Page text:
Washington – -(Ammoland.com)- Evergreen State anti-gunners hit the ground running as the 2022 legislative session opened, scheduling three gun control bills for a hearing this past Wednesday morning Jan. 12, 2022. There is another measure held over from last year to repeal state preemption, thus returning to a system where local governments could establish their own, and often conflicting, gun laws.
There is also a pre-filed measure—Senate Bill 5721—that would place the Department of Fish and Wildlife (WDFW)—now an independent agency—under control of the state Department of Natural Resources (DNR). Washington hunters and anglers are fired up about this proposal, which they believe will politicize fish and game management, marginalizing their interests.
Immediate attention is focused on three House Bills, according to the Washington 2022 Legislative Action Committee, which offers details on its Facebook page.
- House Bill 1618 Would prohibit carrying weapons at election-related offices
- House Bill 1630 Creates restrictions on the possession of weapons in certain locations
- House Bill 1705 Is an act prohibiting so-called “ghost guns”
AmmoLand News spoke via telephone with Curtis Bingham, co-founder and vice president of the Washington Civil Rights Association, who is cautioning gun owners to “maintain their vigilance” on these gun control proposals and not become narrowly focused on proposed bans on so-called “assault weapons” and “high-capacity magazines.” Those issues are certainly important, but he said the three bills being heard today constitute a continued incremental attack on carry rights. Last year, he recalled, legislation was passed prohibiting the open carrying of firearms on the Capitol campus and at rallies in other locations. Two of the three new measures expand areas were carrying firearms would be prohibited, and the third constitutes an outright ban.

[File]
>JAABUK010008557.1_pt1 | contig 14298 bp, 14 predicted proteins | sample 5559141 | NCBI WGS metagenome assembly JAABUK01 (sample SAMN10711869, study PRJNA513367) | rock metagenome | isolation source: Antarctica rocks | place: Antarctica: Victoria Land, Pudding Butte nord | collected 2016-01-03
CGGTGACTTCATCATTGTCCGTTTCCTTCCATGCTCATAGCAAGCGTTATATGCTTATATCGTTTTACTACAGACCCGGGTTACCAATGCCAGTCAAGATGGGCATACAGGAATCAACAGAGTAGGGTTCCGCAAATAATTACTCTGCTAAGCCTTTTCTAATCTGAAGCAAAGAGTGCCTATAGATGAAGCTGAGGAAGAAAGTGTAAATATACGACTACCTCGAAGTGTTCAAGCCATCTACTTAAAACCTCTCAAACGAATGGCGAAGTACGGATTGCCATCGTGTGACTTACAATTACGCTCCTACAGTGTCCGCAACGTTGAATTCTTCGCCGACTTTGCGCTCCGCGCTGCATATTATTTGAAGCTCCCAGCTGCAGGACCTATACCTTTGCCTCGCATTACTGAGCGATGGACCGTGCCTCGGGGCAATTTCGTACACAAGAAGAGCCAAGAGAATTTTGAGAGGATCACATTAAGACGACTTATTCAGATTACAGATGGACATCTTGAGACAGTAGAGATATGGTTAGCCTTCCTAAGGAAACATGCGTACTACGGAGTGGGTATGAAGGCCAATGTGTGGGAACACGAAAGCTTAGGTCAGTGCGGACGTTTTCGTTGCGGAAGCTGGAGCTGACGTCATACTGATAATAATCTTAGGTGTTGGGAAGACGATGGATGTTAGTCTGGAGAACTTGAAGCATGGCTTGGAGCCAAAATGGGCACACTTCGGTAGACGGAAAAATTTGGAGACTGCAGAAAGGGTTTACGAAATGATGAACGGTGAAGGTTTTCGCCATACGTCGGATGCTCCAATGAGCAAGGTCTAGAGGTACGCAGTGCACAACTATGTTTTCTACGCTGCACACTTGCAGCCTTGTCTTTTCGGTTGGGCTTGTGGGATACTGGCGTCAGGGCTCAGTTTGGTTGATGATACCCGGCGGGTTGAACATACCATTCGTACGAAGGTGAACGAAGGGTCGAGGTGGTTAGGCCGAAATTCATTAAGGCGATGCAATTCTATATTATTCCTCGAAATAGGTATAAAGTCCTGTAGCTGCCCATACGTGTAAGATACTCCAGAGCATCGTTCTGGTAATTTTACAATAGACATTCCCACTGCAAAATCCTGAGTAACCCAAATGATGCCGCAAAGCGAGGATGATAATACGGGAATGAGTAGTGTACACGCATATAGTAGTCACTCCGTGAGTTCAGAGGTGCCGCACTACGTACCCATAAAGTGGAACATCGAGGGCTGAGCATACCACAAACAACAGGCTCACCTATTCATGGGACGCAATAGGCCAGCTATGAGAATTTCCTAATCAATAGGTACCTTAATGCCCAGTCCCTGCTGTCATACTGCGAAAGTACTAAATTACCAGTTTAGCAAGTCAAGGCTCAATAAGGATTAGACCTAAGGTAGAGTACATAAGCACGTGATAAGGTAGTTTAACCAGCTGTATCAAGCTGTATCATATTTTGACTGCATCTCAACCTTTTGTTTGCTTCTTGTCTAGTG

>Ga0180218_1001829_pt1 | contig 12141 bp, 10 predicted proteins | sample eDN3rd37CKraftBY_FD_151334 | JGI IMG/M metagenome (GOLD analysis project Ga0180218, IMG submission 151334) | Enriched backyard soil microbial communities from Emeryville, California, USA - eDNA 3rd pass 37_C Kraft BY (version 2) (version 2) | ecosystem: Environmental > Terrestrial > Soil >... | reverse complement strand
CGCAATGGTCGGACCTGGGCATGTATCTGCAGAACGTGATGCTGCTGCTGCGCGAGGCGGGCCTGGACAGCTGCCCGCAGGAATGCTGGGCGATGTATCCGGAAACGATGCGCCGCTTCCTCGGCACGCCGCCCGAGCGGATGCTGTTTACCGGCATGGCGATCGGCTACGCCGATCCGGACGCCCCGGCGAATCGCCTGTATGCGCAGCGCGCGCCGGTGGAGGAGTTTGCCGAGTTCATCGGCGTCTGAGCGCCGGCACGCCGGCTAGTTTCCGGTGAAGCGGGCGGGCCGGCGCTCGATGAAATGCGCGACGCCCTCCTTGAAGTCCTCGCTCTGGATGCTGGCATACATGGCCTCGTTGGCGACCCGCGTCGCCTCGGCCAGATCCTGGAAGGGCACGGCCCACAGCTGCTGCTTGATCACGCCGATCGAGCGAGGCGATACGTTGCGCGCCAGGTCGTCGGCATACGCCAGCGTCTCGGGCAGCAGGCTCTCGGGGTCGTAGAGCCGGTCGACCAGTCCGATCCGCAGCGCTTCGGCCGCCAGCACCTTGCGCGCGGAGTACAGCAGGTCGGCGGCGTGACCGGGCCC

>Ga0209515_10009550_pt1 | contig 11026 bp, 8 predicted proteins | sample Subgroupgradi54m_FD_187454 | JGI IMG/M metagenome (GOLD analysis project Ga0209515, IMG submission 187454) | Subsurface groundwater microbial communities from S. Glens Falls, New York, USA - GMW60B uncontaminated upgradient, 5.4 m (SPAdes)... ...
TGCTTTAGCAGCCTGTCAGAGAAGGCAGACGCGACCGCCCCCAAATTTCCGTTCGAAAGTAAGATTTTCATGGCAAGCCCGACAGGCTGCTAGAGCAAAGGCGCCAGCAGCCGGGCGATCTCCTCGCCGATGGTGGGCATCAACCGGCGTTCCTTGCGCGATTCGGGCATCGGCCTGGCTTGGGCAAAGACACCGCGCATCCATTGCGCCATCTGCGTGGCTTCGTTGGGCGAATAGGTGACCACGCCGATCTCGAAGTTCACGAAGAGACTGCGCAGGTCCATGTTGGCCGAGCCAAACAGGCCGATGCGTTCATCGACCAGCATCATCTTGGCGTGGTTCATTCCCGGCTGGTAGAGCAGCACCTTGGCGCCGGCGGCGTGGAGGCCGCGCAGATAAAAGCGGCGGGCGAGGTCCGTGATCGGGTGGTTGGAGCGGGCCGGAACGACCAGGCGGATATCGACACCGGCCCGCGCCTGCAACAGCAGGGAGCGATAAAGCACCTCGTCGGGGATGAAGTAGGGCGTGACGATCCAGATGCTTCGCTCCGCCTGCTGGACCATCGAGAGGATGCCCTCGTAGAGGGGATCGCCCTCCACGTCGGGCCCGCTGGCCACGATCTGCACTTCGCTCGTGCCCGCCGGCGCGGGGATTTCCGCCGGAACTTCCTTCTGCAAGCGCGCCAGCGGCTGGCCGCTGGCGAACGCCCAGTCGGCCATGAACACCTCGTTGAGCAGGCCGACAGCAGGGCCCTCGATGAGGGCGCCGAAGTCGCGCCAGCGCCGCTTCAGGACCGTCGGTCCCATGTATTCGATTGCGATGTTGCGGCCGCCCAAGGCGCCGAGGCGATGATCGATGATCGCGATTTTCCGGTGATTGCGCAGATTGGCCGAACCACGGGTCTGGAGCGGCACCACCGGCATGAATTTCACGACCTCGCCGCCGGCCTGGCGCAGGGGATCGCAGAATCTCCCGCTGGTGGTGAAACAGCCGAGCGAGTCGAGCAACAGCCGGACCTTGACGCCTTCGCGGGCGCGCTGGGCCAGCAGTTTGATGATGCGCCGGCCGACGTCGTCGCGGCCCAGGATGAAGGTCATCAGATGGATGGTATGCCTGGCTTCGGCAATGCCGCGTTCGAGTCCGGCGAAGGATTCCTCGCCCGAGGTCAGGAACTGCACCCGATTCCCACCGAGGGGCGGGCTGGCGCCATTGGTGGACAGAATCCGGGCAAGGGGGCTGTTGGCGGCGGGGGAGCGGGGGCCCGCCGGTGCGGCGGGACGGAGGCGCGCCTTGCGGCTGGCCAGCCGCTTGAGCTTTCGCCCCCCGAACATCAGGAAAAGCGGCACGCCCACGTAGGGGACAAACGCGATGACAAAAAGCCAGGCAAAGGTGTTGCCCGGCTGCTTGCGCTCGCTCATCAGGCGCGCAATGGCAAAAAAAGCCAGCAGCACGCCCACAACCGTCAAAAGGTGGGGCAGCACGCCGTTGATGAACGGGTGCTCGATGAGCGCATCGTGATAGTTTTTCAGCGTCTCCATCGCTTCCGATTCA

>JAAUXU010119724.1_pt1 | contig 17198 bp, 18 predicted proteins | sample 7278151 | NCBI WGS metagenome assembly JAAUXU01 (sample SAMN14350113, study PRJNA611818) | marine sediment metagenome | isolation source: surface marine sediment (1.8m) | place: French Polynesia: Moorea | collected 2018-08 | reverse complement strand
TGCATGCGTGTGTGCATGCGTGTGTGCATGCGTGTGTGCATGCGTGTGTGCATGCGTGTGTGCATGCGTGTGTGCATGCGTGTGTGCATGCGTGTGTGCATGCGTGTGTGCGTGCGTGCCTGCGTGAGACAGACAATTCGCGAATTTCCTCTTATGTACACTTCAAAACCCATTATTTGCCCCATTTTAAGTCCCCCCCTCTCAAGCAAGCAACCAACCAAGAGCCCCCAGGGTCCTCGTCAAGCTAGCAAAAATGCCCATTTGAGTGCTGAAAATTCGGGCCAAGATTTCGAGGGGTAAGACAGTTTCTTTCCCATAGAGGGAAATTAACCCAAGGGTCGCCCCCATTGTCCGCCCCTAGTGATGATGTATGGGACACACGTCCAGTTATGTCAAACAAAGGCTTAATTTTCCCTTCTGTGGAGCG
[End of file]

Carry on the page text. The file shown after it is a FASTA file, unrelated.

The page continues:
Bingham noted the proposed ban on “ghost guns”—firearms built by home gunsmiths—is a direct attack on what is an American tradition: building one’s own personal gun.
The Legislative Action group has some 9,700 members statewide, he said. They stay informed with daily postings on the group’s Facebook page, where activist Jordan Anthony cautioned:
“Our analysis is that limiting open carry and acting to regulate ‘ghost guns’ are top priorities for the legislature. There is also added pressure from our Attorney General’s office to ban standard capacity magazines. Regardless, the legislature is moving swiftly on firearms bills this year.”
In Washington, as just about anywhere else, many gun owners don’t pay as much attention to legislation that does not directly impact them, said one activist. For example, the bill to dramatically change fish and wildlife management by putting the WDFW under DNR control may not get the attention it deserves from gun owners who don’t hunt, but it should because of one important factor. Every gun owner in the state contributes to the federal Pittman-Robertson program, which gets revenue from special excise taxes on firearms and ammunition. Revenues from this program, which dates back to the late 1930s, are annually apportioned to state wildlife agencies to support wildlife conservation and management programs.
Translation: Every Washington gun owner has a stake in how the agency is managed. As noted by Liberty Park Press, many Evergreen State hunters “are also strong Second Amendment activists who realize the same people who want to marginalize hunters are traditionally also supportive of all manner of gun control.”
What is worrisome is that the bill spans 98 pages, so there is plenty of room for political hijinks hidden in the fine print.
Washington is one of the original preemption states, with a statute dating back to 1983 and 1985. It became a model for similar laws in other states and has also been used to prevent the City of Seattle from adopting a ban on firearms at city park facilities. Both Seattle and the City of Edmonds are now being sued by the Second Amendment Foundation and National Rifle Association for adopting so-called “safe storage” ordinances in direct violation of the state preemption law.
If House Bill 1313 is adopted, state gun law uniformity would vanish almost overnight, and the gun prohibition lobby knows it.
Historically, municipal governments despise preemption because it takes away their authority over gun owners and places management of firearms policy solely in the hands of the Legislature. Efforts to do away with preemption in Washington date back almost to the day the original legislation was signed into law.
Because the Legislature is holding something of a virtual session again this year, the hearings will be online to prevent citizens’ in-person participation.
About Dave Workman